Children's Society: schools should give kids savings accounts
SCHOOLS need to do more to teach young people about money, a report released today by the Children's Society and StepChange argues.
"A sound education on debt and money management may help to prevent young people getting into debt when they become young adults," the two charities said in 'The Debt Trap', which looks at the impact of debt on children.
88% of parents surveyed as part of the report agreed that schools should teach children more about debt and money management.
The charities say that effective financial education could counter the dangerous effects of credit advertising, the average child saw 70 payday adverts in 2012, according to Ofcom research; make young people better equipped to manage their money and, crucially, "minimise the isolation that children in families in problem debt feel".
More specifically, they also recommend that schools help children to get into the saving habit by setting them up with savings accounts from local credit unions.
Credit union accounts for kids
Campaigners argue that giving children credit union savings accounts is a practical, motivating way to teach them about money.
Some areas have already got started.
Haringey and Glasgow councils announced earlier this year that they will give each child going into year seven in September a savings account with a local credit union, and a bit of cash (£20 in London, £10 in Scotland) to start them off.
The council says it hopes schools will talk about the accounts as part of their financial education classes which, as of September, are a required part of the secondary Citizenship curriculum.
Like the authors of today's report, supporters emphasise the long term effects of the schemes.
"It is so important to get children to learn the savings habit," said Martin Groombridge, manager of London Capital Credit Union.
"This initiative is a welcome way of promoting saving as a way of avoiding debt problems in later life."
Fear of debt drives financial education
Both Glasgow and Haringey councils specifically cited an increase in problem debt arising from high cost short term lenders as a key driver for them setting up their savings programmes.
Similarly, 'The Debt Trap' says that we need better financial education "to explain to children the dangers of credit... give children an understanding of effective routes out of problem debt without recourse to further borrowing [and] help build financial resilience through savings."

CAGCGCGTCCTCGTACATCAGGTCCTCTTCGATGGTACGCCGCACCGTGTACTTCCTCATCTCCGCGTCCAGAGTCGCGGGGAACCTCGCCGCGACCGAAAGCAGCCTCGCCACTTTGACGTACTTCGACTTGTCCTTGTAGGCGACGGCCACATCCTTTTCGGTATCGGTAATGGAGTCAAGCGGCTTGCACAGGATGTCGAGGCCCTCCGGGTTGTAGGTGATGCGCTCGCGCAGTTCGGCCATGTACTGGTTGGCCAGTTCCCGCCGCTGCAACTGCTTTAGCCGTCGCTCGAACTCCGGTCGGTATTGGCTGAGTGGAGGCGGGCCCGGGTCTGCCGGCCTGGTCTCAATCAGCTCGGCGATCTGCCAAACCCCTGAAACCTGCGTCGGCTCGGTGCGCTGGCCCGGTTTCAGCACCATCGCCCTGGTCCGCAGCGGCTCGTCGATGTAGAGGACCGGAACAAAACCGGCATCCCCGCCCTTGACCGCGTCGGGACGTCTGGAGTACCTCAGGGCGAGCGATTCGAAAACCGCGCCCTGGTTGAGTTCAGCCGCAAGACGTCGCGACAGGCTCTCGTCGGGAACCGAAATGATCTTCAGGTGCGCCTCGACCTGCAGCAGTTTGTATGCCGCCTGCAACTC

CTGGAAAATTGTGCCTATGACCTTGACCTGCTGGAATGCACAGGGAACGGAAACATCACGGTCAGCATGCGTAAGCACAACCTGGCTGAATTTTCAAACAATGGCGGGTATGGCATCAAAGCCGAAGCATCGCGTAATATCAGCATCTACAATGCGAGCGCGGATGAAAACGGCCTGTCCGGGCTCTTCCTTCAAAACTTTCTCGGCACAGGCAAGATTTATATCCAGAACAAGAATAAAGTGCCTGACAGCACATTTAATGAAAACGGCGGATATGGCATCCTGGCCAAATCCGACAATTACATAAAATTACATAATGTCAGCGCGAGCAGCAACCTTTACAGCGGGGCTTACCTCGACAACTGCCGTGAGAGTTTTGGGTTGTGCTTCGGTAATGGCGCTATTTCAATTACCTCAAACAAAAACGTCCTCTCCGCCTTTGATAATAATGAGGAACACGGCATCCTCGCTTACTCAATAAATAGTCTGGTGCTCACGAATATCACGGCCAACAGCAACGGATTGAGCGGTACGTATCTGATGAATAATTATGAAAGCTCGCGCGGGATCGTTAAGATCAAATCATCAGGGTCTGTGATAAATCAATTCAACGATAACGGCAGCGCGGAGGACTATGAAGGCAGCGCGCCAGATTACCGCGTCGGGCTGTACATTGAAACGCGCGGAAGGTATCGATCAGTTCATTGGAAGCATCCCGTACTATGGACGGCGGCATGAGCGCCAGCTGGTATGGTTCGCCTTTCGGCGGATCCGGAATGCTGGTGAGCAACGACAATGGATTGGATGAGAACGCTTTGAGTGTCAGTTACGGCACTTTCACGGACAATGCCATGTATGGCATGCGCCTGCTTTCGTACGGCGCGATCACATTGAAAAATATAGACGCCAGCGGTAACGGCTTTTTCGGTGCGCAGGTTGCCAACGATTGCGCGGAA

This was also an argument made many times as MPs debated putting financial education into the curriculum in the first place.
"[With more financial education] people will be less in thrall to doorstep lenders and those who can bamboozle them with what interest rates and payments are," said Iain Duncan Smith, during a parliamentary debate on the subject.
The impact of education
A Money Advice Service study released last year found, like many other studies, that most children turn first to their parents for financial advice.
Today's report suggests that, among many other problems, children who come from households struggling with problem debt could do with some extra help learning to manage their money.
However, there is little support for the argument that school based financial education is the best way to provide that help.
Longitudinal studies have found very little evidence that greater financial capability achieved through personal finance classes has stopped people from struggling with money problems later in life.
In terms of actual outcomes, few researchers have found that knowing more about personal finance makes a big difference.
Innovative ways of teaching, like giving kids credit union accounts, might change that. But claims that education can reduce personal debt are a big leap.
The Money Advice Service's study found that young people from families who struggle to pay the bills were less confident about their ability to manage money. But the chance of them saving regularly were about the same as households that didn't struggle.
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